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Home https://server7.kproxy.com/servlet/redirect.srv/sruj/smyrwpoii/p2/ Entertainment https://server7.kproxy.com/servlet/redirect.srv/sruj/smyrwpoii/p2/ Neon Genesis Evangelion is about the cost and trauma of existence

Neon Genesis Evangelion is about the cost and trauma of existence

Neon Genesis Evangelion's signs suffer greatly.

I learned about the series from one of my colleagues back in my LucasArts days. I had seen some mecha anime, but nothing like Neon Genesis Evangelion . On the surface it seemed to hit a lot of tropical control with a frustrated young pilot, Shinji Ikari, who is essentially a select who saves the world. But right from the moment it started and I heard Ikari screaming from the pilot seat, I realized I was in a world of pain.

There is a titanic battle with these monstrous goliaths, referred to as angels seeking either a reunion with their father, Adam or a resetting of all Life with the other angel, Lilith (honestly, every time I read online to find out what happens, I become both more fascinated and more confused). The mystical, historical and scientific blend into one another to create a completely fascinating but coinciding myth that draws on all the religions of the world. It is mecha act with a spiritual message that incorporates metaphysics and ontological issues of existence while juggling the mental health of its characters.

The pilots are not heroes in the traditional sense, and these mechas are more like mechanized animals. Part of it is because EVA-01, which Shinji pilots, has a soul in the one who sometimes goes crazy and has a mind for himself. Both EVA and the pilot go through hell just to make them move and it is scary to see their interactions. No episode would be complete without Shinji screaming in fear. The adults feel a little bad, rub their teeth, and let the kids continue to keep their suffering since it is the survival of humanity at stake here. In pursuit of that goal, everyone is willing to do anything. It's a brutal truth, and we accept as viewers with every episode, even though we crawl at the punishment that the characters unfold.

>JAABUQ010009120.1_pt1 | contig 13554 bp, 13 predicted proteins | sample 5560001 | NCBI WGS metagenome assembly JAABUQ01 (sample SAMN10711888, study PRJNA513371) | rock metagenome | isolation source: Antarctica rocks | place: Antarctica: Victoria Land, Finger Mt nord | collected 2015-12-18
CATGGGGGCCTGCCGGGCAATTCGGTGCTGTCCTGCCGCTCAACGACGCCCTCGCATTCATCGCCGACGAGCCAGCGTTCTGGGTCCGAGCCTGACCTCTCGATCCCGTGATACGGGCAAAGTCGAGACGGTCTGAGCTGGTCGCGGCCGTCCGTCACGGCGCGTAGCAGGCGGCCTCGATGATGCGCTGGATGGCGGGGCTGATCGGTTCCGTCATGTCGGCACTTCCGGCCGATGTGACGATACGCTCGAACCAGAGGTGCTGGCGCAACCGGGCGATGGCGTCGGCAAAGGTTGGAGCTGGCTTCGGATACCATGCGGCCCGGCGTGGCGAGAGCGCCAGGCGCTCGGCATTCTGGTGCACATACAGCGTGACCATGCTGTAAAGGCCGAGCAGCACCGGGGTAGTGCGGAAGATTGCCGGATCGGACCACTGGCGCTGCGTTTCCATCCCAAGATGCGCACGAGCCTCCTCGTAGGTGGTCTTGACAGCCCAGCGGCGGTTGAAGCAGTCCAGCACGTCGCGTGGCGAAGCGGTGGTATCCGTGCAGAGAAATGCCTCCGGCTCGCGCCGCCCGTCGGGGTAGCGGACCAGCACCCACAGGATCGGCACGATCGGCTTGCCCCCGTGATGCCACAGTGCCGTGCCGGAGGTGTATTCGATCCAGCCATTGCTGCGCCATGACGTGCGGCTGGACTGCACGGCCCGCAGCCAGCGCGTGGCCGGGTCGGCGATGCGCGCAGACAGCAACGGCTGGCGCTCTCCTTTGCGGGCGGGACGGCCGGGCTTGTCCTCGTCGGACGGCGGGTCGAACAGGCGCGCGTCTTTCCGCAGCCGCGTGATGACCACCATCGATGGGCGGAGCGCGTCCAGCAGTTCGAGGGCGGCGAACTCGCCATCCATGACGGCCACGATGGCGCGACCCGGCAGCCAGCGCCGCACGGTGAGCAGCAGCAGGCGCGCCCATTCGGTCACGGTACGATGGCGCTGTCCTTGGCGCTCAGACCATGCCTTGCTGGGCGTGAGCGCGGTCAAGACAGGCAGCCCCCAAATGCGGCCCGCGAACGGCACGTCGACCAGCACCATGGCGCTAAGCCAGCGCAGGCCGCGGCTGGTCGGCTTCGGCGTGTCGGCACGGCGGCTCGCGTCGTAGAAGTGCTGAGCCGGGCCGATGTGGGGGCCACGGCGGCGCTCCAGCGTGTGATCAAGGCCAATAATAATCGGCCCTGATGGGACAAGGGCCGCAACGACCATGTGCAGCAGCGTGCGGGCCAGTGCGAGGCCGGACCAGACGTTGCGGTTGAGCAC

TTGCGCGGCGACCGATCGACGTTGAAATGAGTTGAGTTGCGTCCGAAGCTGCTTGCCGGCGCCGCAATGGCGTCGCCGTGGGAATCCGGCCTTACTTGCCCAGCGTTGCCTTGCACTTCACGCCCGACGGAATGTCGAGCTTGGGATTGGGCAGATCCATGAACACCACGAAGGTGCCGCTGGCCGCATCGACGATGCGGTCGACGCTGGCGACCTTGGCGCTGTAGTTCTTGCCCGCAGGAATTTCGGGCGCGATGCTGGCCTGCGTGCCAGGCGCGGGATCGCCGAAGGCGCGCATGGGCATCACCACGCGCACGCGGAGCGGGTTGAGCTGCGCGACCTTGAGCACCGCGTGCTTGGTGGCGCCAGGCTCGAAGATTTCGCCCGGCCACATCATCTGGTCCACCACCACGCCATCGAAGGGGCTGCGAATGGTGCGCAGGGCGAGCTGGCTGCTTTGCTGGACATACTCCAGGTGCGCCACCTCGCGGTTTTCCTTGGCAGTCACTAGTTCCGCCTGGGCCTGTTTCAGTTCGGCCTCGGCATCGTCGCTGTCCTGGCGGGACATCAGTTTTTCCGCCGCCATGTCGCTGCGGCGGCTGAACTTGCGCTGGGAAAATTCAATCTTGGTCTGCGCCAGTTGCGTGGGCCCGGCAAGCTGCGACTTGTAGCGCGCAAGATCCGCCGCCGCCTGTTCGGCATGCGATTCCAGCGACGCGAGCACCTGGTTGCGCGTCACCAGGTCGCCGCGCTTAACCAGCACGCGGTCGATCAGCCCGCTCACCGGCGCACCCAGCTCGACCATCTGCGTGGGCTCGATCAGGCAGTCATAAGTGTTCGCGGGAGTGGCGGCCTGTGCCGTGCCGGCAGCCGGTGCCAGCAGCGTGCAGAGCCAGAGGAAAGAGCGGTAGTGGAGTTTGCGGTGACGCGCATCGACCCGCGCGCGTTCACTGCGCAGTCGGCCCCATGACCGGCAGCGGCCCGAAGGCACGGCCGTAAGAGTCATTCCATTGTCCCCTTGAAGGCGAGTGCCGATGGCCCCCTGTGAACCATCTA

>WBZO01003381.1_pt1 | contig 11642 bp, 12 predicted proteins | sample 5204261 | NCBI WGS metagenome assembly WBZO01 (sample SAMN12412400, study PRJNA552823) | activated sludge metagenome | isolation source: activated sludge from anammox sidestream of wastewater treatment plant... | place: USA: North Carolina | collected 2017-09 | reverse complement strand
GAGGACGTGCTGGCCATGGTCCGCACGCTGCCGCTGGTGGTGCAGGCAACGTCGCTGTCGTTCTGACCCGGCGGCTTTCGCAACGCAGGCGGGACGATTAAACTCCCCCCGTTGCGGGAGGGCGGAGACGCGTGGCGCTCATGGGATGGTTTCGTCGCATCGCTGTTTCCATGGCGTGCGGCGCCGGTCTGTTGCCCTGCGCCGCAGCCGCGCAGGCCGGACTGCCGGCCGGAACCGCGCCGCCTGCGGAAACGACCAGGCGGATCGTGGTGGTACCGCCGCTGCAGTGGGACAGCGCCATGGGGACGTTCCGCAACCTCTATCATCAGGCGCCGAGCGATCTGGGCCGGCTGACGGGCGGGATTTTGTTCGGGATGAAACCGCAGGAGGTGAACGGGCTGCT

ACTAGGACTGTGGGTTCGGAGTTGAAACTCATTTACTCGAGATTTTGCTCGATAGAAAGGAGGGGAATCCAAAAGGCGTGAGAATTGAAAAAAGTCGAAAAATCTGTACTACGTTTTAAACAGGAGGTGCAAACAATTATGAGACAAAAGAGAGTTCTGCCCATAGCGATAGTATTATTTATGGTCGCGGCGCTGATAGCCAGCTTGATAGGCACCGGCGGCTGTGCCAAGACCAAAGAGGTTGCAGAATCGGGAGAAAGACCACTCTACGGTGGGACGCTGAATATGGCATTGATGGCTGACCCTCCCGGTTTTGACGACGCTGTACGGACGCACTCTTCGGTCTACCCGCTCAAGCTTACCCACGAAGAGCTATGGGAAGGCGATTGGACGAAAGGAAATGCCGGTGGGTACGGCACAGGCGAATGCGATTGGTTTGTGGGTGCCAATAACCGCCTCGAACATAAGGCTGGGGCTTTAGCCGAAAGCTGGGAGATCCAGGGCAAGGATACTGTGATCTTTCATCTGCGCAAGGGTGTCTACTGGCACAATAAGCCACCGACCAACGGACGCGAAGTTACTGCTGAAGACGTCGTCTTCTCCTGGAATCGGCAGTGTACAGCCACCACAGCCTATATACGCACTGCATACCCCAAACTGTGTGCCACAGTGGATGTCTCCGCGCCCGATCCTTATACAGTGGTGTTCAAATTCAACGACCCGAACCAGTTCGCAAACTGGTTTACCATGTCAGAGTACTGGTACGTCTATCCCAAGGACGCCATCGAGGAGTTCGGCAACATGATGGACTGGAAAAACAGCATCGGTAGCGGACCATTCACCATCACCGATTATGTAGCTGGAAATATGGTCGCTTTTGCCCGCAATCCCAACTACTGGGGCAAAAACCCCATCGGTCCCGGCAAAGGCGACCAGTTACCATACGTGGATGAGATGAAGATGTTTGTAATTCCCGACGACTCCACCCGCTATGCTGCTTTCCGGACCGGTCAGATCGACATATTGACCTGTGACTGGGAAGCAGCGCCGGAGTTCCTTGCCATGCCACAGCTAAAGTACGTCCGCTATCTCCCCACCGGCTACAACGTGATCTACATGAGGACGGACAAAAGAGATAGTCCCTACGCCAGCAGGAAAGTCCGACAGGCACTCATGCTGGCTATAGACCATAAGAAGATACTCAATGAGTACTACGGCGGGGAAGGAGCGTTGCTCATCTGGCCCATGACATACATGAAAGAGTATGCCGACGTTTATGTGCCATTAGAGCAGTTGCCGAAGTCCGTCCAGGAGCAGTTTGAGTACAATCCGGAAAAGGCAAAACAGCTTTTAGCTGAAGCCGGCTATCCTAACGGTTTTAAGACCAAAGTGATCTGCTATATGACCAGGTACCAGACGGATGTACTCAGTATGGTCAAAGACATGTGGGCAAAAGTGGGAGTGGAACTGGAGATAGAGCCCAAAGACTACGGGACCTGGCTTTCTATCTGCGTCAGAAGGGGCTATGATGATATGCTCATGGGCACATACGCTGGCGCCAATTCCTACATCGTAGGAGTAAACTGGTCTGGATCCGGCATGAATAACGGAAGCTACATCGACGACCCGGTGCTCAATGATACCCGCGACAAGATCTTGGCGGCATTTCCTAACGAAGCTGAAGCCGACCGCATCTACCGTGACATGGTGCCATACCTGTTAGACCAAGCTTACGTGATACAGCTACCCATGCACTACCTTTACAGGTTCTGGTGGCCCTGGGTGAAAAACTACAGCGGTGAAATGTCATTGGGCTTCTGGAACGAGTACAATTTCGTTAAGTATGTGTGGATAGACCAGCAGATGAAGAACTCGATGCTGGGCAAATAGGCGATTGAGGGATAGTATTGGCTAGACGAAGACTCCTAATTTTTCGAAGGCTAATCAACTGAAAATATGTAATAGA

In many ways, the sixth episode "Showdown in Tokyo-3" indicated what makes the series so fascinating.

The opening of the episode begins with a recap of where the last ended; The fifth angel, Ramiel, attacks Shinji's EVA and perforates EVA's armor with its deadly jet powered by an inner torus reactor. An octahedron in appearance, Ramiel is essentially two reflective pyramids stacked on top of each other at the base. It has one of the strongest Absolute Terror (A.T.) fields among the angels, making it impenetrable to most attacks. It also has a massive phallic exercise that it uses to drill down into the GeoFront in a kind of start that begins with Nerve HQ's destruction. All the defenses Nerve has built fail to deter Ramiel's infiltration.

I appreciate that the way man defeats the monster is not just, let's leave it to superhero kid Shinji to save the day. There is a tactical element to the battle that is imbued with realism and does what is essentially a great mecha / kaiju battle in something that resembles a real warfare.